|(b) Jury warning||
Warning stronger than a Vetrovec should be given
|Very strong direction as to the unreliability of the evidence|
|(a) Training of officers||
· More intensive training for cadets involved with high profile crimes
· Training should be monitored by parties outside the police force
· Evaluation of investigative capabilities
· Training with respect to sensitivity on visible minority issues
|Setting of minimum standards respecting initial and on-going training||Attendance at annual lecture/course for all officers on tunnel vision|
|(b) All interviews conducted with suspects should be video/audio-taped||Recommended||
· If not videotaped, trial judge can draw negative inference
· If not videotaped, general rule is should be inadmissible
|(c) Police should be encouraged to videotape interviews with witnesses whose testimony may be challenged in court||
· Training for police interview techniques to enhance reliability
|· Interviews with alibi witnesses should be video/audio taped and inadmissible if not transcribed|
|(d) Special care to be given for certain categories of witnesses when interviewing||Recommended for youth or mentally unstable witnesses / suspects||Alibi witnesses should not be influenced or interrogated|
|(e) Alibi witnesses: officers other than officers involved in investigation of accused should investigate alibi of accused||Recommended||Recommended|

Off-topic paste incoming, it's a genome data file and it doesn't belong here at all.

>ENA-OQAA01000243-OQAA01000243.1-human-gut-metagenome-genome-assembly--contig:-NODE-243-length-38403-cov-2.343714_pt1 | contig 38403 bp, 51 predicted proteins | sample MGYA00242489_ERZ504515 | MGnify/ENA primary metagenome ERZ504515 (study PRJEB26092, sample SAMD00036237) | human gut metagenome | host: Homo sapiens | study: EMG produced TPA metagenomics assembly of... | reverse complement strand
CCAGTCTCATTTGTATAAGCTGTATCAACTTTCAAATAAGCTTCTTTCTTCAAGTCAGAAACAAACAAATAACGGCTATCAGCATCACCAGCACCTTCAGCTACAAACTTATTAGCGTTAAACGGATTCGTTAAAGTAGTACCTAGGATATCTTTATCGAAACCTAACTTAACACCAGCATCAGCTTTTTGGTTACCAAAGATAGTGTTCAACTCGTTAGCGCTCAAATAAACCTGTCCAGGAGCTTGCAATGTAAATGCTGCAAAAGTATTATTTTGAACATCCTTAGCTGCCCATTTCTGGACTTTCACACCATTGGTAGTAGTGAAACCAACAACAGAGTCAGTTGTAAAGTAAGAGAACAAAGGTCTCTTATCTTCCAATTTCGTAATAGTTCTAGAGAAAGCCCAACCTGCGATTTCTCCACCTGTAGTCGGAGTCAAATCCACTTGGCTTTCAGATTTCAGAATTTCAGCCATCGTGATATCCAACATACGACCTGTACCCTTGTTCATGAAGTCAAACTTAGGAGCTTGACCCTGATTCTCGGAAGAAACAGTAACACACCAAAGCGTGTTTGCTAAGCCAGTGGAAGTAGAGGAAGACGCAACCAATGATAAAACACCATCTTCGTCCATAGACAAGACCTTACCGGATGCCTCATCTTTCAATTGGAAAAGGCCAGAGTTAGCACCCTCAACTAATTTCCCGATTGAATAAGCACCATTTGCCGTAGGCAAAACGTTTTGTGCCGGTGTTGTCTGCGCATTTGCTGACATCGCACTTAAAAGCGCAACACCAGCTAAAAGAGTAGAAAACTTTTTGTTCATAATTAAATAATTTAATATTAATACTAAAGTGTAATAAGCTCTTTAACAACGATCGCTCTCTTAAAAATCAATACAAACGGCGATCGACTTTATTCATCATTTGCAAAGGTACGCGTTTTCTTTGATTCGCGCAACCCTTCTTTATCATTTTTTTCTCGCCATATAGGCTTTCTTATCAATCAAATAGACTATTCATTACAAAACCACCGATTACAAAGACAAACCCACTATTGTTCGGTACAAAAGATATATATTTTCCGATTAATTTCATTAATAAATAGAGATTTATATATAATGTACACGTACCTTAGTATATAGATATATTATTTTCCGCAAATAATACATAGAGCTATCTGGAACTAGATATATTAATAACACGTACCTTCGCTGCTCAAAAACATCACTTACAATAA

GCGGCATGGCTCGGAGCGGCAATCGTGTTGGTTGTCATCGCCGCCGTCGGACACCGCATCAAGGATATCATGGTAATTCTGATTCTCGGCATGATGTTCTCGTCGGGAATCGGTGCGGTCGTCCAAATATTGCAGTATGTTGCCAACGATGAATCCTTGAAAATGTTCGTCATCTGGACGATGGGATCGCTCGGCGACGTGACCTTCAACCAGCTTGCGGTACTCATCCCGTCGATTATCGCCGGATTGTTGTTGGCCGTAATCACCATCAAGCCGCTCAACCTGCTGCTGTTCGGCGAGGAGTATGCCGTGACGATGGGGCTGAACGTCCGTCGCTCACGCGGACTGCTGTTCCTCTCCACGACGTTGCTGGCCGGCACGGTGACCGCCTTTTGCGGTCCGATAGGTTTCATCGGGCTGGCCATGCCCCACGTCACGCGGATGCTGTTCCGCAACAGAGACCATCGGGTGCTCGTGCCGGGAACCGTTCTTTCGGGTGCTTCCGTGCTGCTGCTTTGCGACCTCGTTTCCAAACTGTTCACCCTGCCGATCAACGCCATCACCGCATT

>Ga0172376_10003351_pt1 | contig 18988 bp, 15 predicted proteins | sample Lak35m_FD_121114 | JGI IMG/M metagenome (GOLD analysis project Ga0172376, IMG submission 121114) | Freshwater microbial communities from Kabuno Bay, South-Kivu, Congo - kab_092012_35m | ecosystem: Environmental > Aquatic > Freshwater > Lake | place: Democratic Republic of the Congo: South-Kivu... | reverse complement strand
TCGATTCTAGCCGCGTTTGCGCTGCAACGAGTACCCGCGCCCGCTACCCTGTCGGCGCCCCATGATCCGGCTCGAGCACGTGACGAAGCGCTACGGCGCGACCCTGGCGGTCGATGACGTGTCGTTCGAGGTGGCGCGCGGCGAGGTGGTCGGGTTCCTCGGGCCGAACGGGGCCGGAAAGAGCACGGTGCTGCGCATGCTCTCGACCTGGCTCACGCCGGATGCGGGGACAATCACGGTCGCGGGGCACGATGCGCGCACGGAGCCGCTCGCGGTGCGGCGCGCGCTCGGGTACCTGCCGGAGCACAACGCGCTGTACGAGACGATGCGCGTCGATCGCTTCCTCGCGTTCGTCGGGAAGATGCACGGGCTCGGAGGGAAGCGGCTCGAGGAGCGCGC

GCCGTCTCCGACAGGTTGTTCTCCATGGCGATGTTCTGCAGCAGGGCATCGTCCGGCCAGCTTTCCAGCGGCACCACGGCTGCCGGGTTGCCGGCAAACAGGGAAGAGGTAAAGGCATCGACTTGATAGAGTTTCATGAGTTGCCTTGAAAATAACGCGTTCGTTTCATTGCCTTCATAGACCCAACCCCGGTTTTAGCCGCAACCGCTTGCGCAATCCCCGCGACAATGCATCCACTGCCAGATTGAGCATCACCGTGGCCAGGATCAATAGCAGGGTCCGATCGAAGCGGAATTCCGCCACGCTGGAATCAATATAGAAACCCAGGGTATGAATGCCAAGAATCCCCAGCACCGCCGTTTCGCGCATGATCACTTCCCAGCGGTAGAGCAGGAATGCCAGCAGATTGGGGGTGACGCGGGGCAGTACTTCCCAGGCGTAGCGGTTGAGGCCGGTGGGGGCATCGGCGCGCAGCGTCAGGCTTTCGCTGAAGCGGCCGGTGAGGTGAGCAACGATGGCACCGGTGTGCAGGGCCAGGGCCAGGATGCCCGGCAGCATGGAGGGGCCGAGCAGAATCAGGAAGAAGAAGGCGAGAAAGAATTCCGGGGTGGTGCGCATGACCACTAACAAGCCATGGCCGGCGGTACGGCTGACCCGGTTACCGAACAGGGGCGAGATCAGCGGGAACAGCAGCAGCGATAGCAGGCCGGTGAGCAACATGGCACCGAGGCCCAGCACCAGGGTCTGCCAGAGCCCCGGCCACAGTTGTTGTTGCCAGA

|(f) Avoidance of tunnel vision||
· Education of police officers on how to identify and avoid tunnel vision
· Status of investigating officers should not be elevated for pursuing "best" lead/suspect
|Attendance at annual lecture/course for all officers on tunnel vision|
|(g) Use of polygraphs||Police should be instructed as to the proper use and limitations of polygraphs|
|(h) Limited Use of Criminal Profiling||Police should use as an investigative tool only|
|(i) Must be a comprehensive and consistent retention policy for Police Notebooks||
· Notebooks should be easily located
· Ultimate goal should be towards computerization
· Notebooks should not be stored by individual officers
· Should be stored by the municipality (might be preserved on microfiche)
· Kept for 20-25 years
|(j) Preservation of exhibits||· Exhibits should be kept for 20 years|
|(k) Eye Witness Identification||
· Lays out additional procedure for live line-up identification
· Lays out additional procedure for photo-pack line-up identification
· Strong and clear directions to jury on frailties of eye-witness identification
· Expert evidence on accuracy of eye-witness identification should be readily admitted
|(l) Missing Person Investigations||
· Police should be mindful that it may escalate into major crime investigation and must take appropriate measures to preserve evidence
· Lists proper procedure to employ in a body site search
|(a) Training||Programs to identify and reduce system discrimination||
· Crown should be educated on identification and avoidance of tunnel vision